With Passover and its restrictions on leavened foods approaching, I’ve been thinking a lot about bread. Bread, at its core, is synonymous with life, basic sustenance and community. In Hassidic and Orthodox culture, bread shepherds a new life into the home and acts as provisions for the dead as they leave. On Shabbat, challah rests luxuriously under a napkin or decorated cover, braided and lovely. I remember bagels loaded with cream cheese, Hawaiian King rolls accompanying special dinners, even the place of honor a Home Pride loaf took in the baby seat of my mother’s shopping cart.
Many of my favorite Jewish experiences also revolved around bread. As a kid on Shabbat, I looked forward to saying HaMotzi, passing the enormous loaves around and licking honey from my fingers. At Kent State’s Hillel, the blessing was a table affair, with spare loaves pinched from empty tables by whoever was quickest. Sticky loaves sharing hands, the bread knives ignored on their white plates. Challah was about more than community; it was about family.
In Jewish culture, bread and wine have similar significance. Both are cultivated from raw ingredients gifted to the Jewish people by God. We could simply eat wheat and grapes, but through our intelligence and free will, we are able to enhance them. We imbue God’s creations with our own life, which I believe is quintessential to the Jewish experience. We do not merely take what God gifts us; we alter it, we argue over it, we enchant it in deeply human ways. Something as simple as letting dough rise becomes a religious act, a respect for God’s creation while still interacting with it in new ways.
A couple of times during my adult life, I considered baking challah myself. There was something so intimate about challah: its connection to my more religious childhood, the effort and care that went into preparing it, its inherent need to be shared. But I’d never made bread before and had the perception that it was difficult and time consuming. I was afraid of potential failure and so I avoided baking entirely.
Then, of course, I met my girlfriend. Before her, I balked at the idea of domesticity. Not only was my hypothetical partner not Jewish, he barely existed even in my fantasies of the future. Building a home with someone always involved a faceless, nameless man who drifted in and out of the rooms of my house like a ghost. I could leave a seat open for Elijah, but there was no point in baking an entire loaf of bread for me and this apparition.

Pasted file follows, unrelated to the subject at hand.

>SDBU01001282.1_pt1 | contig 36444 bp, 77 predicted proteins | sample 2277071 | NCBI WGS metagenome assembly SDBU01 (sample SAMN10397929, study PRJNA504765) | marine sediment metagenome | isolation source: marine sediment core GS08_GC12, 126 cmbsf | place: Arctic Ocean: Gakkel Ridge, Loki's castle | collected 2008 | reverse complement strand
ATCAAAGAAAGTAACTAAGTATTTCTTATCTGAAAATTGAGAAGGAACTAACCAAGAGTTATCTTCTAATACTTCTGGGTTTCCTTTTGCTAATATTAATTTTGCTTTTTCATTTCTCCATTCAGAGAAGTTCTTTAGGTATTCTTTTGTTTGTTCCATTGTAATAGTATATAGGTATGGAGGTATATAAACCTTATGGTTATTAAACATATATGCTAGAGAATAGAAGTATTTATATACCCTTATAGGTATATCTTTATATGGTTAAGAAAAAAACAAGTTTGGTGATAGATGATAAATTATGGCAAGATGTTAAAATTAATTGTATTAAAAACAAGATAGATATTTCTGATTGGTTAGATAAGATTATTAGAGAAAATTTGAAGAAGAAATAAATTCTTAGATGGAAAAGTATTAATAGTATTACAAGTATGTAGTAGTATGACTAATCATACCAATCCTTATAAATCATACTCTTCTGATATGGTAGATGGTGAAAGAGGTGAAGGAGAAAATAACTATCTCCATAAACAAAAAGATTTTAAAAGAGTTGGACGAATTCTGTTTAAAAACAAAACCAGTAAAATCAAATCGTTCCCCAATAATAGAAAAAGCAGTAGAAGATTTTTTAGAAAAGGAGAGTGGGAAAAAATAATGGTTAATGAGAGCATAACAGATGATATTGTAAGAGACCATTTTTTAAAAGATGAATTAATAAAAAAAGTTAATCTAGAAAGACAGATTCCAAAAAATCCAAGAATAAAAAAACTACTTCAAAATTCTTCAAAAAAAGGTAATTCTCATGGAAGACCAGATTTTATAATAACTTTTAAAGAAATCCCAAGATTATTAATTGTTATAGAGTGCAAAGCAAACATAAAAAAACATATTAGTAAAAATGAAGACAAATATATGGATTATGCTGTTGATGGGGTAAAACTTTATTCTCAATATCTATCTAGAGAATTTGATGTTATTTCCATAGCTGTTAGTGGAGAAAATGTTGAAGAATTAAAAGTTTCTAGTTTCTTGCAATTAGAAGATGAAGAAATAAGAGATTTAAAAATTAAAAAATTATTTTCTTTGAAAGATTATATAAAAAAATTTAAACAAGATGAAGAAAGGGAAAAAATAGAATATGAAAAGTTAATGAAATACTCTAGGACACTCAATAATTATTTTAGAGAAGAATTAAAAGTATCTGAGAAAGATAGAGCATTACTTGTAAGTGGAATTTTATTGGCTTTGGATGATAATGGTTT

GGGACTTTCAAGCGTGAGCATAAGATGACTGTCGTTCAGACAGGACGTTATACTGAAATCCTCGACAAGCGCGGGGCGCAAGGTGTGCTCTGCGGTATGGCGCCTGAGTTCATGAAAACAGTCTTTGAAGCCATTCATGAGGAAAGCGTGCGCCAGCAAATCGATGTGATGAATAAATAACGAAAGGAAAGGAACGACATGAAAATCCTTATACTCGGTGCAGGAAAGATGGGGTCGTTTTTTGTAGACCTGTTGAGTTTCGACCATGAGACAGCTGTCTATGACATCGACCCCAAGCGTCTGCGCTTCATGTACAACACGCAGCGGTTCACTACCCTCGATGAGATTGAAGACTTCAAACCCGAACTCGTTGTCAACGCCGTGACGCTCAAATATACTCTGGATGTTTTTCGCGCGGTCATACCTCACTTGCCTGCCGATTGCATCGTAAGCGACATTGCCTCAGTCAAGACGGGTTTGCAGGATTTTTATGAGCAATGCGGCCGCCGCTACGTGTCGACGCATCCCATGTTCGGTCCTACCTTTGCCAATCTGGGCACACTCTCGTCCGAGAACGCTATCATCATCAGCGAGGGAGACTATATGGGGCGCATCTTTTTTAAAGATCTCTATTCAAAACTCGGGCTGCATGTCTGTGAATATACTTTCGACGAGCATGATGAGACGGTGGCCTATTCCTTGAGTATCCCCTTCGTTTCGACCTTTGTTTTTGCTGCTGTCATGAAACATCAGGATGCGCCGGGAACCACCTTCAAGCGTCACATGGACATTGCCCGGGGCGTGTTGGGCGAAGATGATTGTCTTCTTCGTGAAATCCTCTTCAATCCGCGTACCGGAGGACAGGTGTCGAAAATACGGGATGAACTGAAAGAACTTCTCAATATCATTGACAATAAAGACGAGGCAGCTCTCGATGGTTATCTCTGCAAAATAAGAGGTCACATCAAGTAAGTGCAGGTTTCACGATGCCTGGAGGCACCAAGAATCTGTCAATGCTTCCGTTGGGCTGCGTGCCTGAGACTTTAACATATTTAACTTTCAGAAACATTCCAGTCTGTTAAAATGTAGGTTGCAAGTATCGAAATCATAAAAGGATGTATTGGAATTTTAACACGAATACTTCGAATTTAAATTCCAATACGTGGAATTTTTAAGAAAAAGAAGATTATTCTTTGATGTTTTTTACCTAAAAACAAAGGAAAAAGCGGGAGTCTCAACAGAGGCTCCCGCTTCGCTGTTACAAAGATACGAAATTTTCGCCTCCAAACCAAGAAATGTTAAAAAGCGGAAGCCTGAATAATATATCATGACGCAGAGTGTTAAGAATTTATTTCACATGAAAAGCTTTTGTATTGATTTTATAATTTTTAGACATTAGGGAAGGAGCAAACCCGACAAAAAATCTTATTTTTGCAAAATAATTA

Olivia bakes all of her own bread. Her first two loaves were a slender loaf of French bread and traditional challah delicately braided from three equal ropes of dough. Her mother kept a sourdough starter named Chet in the fridge and promised Olivia his progeny once she moved out. I watched her scrape dough onto her mottled countertop, kneading it with the heels of her hands. Suddenly, baking seemed simple, my future looking at me over a bowl of egg wash.
“Your girlfriend bakes bread?” The question feels loaded, laced with disbelief not at the physical strength and patience needed, but at the roles Olivia and I are supposed to fill. In traditional Judaism, baking bread is the woman’s responsibility, but breadwinning falls to the man. How was our relationship supposed to work if we were both in the kitchen, jostling each other with our elbows, territorial in our space? This leads to further compartmentalization, separating us into masculine or feminine gender roles based on our external appearances. Of course, there is no man in a lesbian relationship. Heterosexual gender roles have no basis and both partners can fulfill the needs of the household as they arise. Much like turning God’s wheat into flour and flour into bread, people take nebulous concepts of home and need and relationship and turn them into something hearty and sustainable.
My incorporeal future husband is not someone I can sit at the table with. His mother will not gift me Son of Chet. He will not perfect a six-strand braid and pull a shining loaf from the oven with sparkling eyes. Olivia will. Love rises even as the future trudges forward, baking matzah on its back.